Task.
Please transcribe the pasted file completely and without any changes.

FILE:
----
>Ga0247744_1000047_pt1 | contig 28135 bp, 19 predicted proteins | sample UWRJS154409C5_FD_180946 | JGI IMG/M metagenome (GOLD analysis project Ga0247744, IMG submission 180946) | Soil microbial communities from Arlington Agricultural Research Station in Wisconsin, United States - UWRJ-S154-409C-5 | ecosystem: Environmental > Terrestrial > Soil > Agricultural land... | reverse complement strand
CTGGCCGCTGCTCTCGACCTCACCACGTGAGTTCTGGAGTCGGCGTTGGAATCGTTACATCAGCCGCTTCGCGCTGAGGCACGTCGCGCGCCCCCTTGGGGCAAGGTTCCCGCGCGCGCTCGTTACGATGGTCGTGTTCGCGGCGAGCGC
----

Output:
>Ga0247744_1000047_pt1 | contig 28135 bp, 19 predicted proteins | sample UWRJS154409C5_FD_180946 | JGI IMG/M metagenome (GOLD analysis project Ga0247744, IMG submission 180946) | Soil microbial communities from Arlington Agricultural Research Station in Wisconsin, United States - UWRJ-S154-409C-5 | ecosystem: Environmental > Terrestrial > Soil > Agricultural land... | reverse complement strand
CTGGCCGCTGCTCTCGACCTCACCACGTGAGTTCTGGAGTCGGCGTTGGAATCGTTACATCAGCCGCTTCGCGCTGAGGCACGTCGCGCGCCCCCTTGGGGCAAGGTTCCCGCGCGCGCTCGTTACGATGGTCGTGTTCGCGGCGAGCGC